Archives: Cabaret Voltaire reissue campaign

While on the reissue theme this week the most important could well be recently started re-evaluation of Cabaret Voltaire. Especially right now, when the current crop of techno-obsessed noise and avant-rock heads reign supreme (Prurient & Co) and dance music producers/labels use post-punk aesthetics to add an edge to their work (Blackest Ever Black, Regis, Powell). The market is apparently ripe and well-prepared with the new generation raised on industrial techno and noise hybrids. The timing could not be better.

As is the case with a lot of art and creativity nowadays, the current trend for harsh sounds has been pre-designed and well-travelled by a lot of post-punk era musical dissidents. Most influentially by the Sheffield's trio of Richard H. Kirk, Stephen Mallinder & Chris Watson. Their catalogue traverses so many "en vogue" sounds and themes it's hard to believe that it's been roughly 35 years since their first release on Rough Trade. There have been studied, but righteous Dada and Burroughs-inspired "avantgardisms" and sonic cut-ups of their early stuff, the molten sound-lava of dissonant, politically confrontational, ill-atmosphered and most innovative late 70's run of albums, electro and synth-pop stylings of mid-80's New Order'ism and final attempt at re-connecting with underground through the burgeoning dance culture of early 90's rave scene in UK. Not to mention Richard H. Kirk subsequent foray into techno resulting in it's first distinctly Briitish incarnation also known as Bleep. The style is also known to provide the mission of intent for initial programming choices on the soon-to-become ultimate electronica staple Warp.

Mute had a precedent embarking on the expansive reissue program of their industrial-leaning back catalogue through The Grey Area sublabel. That's how the first wave of CV represses came into being in the early 90's coinciding (probably not by accident) with their ultimately unsuccessful attempt at producing acid-house-inspired album "Groovy, Laidback & Nasty" under the supervision of Chicago house pioneer Marshall Jefferson. 

This time Mute unchronologically started with Cab's notoriously difficult and sketchily recorded 3rd album "Red Mecca", which has more than a few parallels with Brian Eno & David Byrne's widely-acclaimed sampledelia of "My Life In The Bush Of Ghosts" released the same year. Both have angular awkward funkiness, weird timbral textures, almost danceable rhythms, oblique ethnographic borrowings and the general sense of malaise. Both are influenced by it's immediate surrounding of global political disaster. 1981 was the year of unrest and riots in Thatcher-led Britain, US hostages in Iran, Afghanistan, evangelists' shows on american TV and the variety of other unpleasant things. TV-derived religion and/or politics-tinged "found sound"-style samples ended up gracing both works. The only difference is the method of assembly.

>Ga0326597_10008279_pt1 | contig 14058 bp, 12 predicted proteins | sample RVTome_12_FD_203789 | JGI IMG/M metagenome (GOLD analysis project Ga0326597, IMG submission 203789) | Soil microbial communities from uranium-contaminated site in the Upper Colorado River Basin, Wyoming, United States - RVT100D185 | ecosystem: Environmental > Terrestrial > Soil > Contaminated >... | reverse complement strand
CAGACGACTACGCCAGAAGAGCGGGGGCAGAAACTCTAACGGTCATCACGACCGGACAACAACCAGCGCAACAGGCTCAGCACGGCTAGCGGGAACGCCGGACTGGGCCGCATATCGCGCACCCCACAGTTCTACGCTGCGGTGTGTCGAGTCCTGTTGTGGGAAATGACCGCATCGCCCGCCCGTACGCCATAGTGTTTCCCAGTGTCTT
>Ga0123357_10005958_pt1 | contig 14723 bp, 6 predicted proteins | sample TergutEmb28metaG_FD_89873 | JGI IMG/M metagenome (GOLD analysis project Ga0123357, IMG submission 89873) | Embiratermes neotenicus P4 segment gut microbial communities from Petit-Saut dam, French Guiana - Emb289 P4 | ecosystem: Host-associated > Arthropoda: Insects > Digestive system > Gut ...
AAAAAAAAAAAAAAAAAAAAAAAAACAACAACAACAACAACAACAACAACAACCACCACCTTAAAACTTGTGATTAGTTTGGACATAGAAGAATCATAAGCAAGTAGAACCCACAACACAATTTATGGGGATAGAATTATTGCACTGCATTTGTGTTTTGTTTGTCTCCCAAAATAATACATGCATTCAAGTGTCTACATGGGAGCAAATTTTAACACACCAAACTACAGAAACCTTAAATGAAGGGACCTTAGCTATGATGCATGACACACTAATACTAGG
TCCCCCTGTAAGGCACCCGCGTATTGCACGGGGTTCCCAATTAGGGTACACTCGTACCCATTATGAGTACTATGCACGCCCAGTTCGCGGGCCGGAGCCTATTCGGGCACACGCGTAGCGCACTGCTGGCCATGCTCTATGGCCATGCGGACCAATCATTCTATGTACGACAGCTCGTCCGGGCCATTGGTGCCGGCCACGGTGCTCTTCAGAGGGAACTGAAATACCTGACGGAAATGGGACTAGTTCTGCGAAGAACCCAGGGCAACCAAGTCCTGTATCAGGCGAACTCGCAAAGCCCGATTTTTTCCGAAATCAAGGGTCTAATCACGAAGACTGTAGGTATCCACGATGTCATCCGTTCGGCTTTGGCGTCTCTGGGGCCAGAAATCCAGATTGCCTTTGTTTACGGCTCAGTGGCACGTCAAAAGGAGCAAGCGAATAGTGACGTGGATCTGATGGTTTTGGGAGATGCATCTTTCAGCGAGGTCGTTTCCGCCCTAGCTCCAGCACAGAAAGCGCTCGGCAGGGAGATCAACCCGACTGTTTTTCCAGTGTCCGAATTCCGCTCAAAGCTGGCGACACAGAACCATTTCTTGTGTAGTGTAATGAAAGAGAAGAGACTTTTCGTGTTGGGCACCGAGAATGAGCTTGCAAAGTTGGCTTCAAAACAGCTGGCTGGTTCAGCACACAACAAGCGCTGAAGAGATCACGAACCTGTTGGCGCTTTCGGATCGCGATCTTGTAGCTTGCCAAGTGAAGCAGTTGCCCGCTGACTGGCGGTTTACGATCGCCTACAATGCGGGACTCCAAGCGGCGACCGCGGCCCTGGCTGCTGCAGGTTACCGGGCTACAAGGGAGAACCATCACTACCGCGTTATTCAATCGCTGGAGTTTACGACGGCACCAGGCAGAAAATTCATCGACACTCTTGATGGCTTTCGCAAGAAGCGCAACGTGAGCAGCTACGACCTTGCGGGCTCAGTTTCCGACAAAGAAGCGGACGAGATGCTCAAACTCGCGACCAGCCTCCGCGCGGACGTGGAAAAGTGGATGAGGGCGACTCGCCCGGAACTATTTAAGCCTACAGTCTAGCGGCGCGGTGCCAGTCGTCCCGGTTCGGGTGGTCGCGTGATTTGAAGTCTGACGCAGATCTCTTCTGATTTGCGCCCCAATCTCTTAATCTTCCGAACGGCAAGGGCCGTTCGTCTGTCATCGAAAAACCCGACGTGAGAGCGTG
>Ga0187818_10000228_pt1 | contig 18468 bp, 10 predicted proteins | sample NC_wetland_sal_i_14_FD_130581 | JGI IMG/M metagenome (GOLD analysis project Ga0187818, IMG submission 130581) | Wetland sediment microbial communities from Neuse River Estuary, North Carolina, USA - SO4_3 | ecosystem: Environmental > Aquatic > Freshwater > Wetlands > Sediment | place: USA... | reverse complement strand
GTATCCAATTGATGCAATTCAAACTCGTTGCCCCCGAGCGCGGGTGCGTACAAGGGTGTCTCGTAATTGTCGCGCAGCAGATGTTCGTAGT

Cabaret Voltaire "Black Mask" (Taken from "Red Mecca" Rough Trade, 1981) 

While Eno and Byrne used primarily samples to arrive at their aimed sound, Cabaret Voltaire employed more intuitive approach formed through extensive live performances and absurd overuse of FX. "Red Mecca" ended up sounding alien and futuristic even by today's standards, using ridiculously distorted mix of drum-machines and live percussion, intricate basslines, metallic webwork of Kirk's reverb-drenched guitar-figures, woozy synths and trademark disfigured vocals of Mallinder. To top it off there are random horn and clarinet bursts in seemingly random acts of madness.

Needless to say that we are dealing with stone-cold classic righlty-considered the best that Cabs had to offer during their most prolific and creatively-charged period. Reissue improves on and cleans up the impenetrable sound-soup of the original master. The majestic sleeve design and typography seals the deal.

Later this year Mute is going to continue their CV-related schedule with November-penned release of mega-plush box set of Cab's work during their Some Bizarre period. Infamously that was the time when Stevo (head of the label) was literally using major labels money to fund his beloved ex-industrial collectives' excursions into crossover territory. With a very varying degree of success.

 

The aforementioned box-set is going to include all 4 of Some Bizarre / Virgin recordings: glorious electro-pop of "The Crackdown", most popular of the bunch "Micro-Phonies" (the music video for album's single "Sensoria" is still part of the permanent collection in MoMA), extended single "Drinking Gasoline" and less-loved "The Covenant, The Sword and The Arm Of The Lord". As part of the package lucky owners will get 6 CD's of all of the above plus 12"s remixes and unreleased soundtrack to equally unreleased movie Earthshaker, DVDs containing live performances (supposedly coinciding with the period covered by the albums) and hyper-extended 40-page sleeve notes.

According to the Cabaret Voltaire Official Fan Page (yes there is one now), the resurrected CV is from now on the solo operation of Richard H. Kirk with imminent release of new material.

To wrap it up I highly recommend an in-depth analysis of Cabaret Voltaire heritage and audio documents conducted by Pere Ubu's Keith Moliné for September 2013 issue of Wire magazine.

Meanwhile...